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6 Reasons Your Company Needs a Brand Guide

I’d be very wealthy if I had a dollar for every time I’ve heard the leader of a company declare: “We don’t really need a brand guide,” “We all know what colors to use,” “We know who we are,” or “We have a brand guide, but no one really uses it or seems to know what it’s for.” Unfortunately, these statements pain me as a designer. Why? Because your brand is your culture is your brand.

Defining your brand in a brand guide is essential for both your external customers and your internal culture. Your guide should answer a number of questions, such as: “Who are you?”, “Why these colors?”, and “What does our brand represent?”

If your company’s employees don’t have solid answers in mind for these questions, how will your customers connect with your brand? And if your employees don’t know your brand, what are they really connecting with? What will make them stay on your team?

I’m throwing a lot of questions your way, so I’ll throw out some answers. Here’s six reasons your brand is vitally important, and why your company absolutely needs a brand guide—one that is real, regularly used, and easy to access!

1. Branding Creates Customer and Employee Loyalty

A brand is not just colors, fonts, and a logo. It’s much more. A brand includes the meaning behind it all. A brand guide helps explain why colors were chosen, what the logo means, why your culture is how it is, and what differentiates your company from others in your industry.

Customers connect with your brand in a number of environments. Your brand is not just your one-page brochure design, but it’s in the way your employees treat customers, in the consistent phrases they use, and in the back story to your company. Employees connect with your brand if it’s strong, reinforced, and consistent. They become loyal if they understand your brand and relate to its meaning and your company’s values.

Your Account Manager may know how you started, but does he know the full story of how you got to where you are today? Does he know the main brand message he should be communicating to customers? If you have a solidified brand and brand guide, he will know, and his loyalty to your brand and mission will show. Customers will recognize this and see your company and its employees as a trustworthy resource.

2. A Brand Guide Ensures a Consistent Company Message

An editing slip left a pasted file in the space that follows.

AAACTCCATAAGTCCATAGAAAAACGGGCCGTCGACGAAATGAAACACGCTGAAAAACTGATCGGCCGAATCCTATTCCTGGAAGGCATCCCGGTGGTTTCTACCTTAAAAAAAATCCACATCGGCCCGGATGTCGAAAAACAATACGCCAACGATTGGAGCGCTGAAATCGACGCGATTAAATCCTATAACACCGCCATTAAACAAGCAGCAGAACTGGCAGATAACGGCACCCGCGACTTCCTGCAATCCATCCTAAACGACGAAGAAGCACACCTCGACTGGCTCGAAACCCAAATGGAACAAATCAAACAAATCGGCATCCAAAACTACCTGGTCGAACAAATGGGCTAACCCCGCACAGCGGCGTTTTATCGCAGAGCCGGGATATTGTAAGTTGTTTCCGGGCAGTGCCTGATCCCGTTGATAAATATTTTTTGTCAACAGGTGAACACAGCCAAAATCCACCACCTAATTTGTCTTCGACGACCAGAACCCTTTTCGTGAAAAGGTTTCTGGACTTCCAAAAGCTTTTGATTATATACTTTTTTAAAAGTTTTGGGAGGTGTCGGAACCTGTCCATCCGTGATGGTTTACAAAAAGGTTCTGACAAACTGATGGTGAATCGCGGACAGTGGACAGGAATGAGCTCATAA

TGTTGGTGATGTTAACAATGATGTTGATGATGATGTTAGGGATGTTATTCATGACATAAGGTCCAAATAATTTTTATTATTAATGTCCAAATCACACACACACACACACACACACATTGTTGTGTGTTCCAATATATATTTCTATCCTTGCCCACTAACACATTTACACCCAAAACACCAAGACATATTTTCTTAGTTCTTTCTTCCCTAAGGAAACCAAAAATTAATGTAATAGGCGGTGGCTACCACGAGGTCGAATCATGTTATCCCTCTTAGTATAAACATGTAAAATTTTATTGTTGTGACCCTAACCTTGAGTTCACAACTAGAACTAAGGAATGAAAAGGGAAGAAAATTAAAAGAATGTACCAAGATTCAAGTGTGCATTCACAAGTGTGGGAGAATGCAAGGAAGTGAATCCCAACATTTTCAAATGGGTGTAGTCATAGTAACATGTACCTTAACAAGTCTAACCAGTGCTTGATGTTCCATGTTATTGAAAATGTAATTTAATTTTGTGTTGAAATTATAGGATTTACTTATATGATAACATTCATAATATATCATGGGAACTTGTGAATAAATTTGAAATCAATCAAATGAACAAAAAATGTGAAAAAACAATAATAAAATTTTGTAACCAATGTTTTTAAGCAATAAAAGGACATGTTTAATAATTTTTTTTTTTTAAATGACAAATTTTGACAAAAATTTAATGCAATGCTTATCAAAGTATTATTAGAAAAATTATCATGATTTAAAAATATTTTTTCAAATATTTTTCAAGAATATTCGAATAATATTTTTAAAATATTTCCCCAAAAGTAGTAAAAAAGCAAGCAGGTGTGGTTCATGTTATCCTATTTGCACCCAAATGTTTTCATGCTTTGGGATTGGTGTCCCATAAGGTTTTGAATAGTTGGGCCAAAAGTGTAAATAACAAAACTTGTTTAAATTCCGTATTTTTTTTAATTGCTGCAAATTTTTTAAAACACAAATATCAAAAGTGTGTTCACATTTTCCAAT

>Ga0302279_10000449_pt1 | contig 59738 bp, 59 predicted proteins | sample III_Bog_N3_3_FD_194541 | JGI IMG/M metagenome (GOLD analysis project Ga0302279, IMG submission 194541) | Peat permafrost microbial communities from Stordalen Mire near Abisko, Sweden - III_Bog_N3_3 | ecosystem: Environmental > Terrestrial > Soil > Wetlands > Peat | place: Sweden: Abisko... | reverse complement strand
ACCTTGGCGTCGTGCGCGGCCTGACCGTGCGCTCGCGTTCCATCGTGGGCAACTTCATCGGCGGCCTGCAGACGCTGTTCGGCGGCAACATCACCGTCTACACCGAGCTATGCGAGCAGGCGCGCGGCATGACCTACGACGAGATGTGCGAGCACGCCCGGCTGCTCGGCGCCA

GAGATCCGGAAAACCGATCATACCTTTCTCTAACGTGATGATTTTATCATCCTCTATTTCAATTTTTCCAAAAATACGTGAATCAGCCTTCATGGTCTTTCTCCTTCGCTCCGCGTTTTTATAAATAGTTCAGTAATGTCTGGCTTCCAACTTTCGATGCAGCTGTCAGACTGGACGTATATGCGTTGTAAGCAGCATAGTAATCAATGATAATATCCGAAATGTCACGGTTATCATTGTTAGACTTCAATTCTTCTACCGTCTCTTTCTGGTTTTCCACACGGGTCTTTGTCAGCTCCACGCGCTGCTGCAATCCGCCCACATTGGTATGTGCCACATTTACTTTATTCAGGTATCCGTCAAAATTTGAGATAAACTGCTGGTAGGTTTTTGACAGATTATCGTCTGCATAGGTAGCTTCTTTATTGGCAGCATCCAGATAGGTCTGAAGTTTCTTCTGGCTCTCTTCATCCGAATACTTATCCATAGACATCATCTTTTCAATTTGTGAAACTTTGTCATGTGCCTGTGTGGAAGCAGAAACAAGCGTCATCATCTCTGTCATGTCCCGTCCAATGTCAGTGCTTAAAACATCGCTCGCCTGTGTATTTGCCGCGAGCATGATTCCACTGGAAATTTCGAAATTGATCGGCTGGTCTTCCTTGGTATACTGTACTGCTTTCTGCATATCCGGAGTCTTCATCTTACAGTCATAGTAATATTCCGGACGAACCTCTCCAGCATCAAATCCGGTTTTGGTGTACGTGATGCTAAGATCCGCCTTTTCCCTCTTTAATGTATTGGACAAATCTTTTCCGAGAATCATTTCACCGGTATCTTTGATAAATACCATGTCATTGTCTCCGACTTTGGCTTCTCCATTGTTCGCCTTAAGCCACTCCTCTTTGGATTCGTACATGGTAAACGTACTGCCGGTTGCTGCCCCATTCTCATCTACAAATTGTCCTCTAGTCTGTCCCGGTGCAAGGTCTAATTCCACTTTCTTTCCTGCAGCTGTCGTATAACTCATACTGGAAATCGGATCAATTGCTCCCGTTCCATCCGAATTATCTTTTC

Have you ever been to a Nike store and not seen “Just Do It” somewhere? Or visited Subway and not been surrounded by the term “Eat Fresh”? Even when you check out at a Walgreens drug store, they almost always say “Have a good day and be well.”

These brand messages are not only words, they are consistent idioms that are used from the CEO down to the cashier. They make the brand memorable. But they also ensure that no one goes rogue. (Imagine a McDonalds commercial with “I’m likin’ it!” Weird, right?)

3. A Brand Guide Keeps Employees in “Check”

Okay, maybe you have great employees. But nobody is perfect! Sometimes, if we are left to our own devices, we mess up. If you have a specific brand guide and branded materials, these mistakes are brought down to a minimum.

Your employees will have a standard email signature that’s recognizable and unique. They will have a PowerPoint template to use whenever they give a presentation. They will have a key phrase to explain why your company does what it does. They’ll ultimately be prepared for it all because they have key words and expressions engrained in their minds, and they’ll believe them to be true of your company.

4. Brand Symbols and Colors Create Recognition

As I stated earlier, a brand is not just its logo and colors, but they sure help. These consistent symbols make your company memorable and set you apart from the rest. Whether they’re simple and monochromatic or detailed and multi-faceted, brand logos and colors are what differentiate you from the rest of the products on the shelf.

If your employees don’t have specific brand guidelines, they may think it’s okay to change your logo colors, to skew your logo proportions, or to use a random purple color to liven up a line of an email when your brand colors are orange and blue (The horror!).

5. Branding Creates Trust and Credibility

Potential customers make judgments about a company’s brand within the first few seconds of encountering it, whether that is when entering your website, approaching your trade show booth, or passing by a company vehicle.

Without a solidified, consistent brand, your website or vehicle can look a bit messy and unplanned. With a stable and well-defined brand, you automatically look like you know what you’re doing before the customer even figures out exactly what it is you do.

6. A Brand Guide Gives You Parameters

Too much freedom will eventually detract from any company’s brand. With specific parameters around colors, fonts, icons, layouts, and company voice, your creativity has some much-needed boundaries, and your employees can feel more comfortable with the work and content they put out for the world to see.

Branding isn’t just colors, fonts, and a logo. It’s who your company is and what exactly they want to show to the marketplace. It’s a danger to your credibility and appearance to assume your employees and customers know who you are. So show them—and put it in a Brand Guide!

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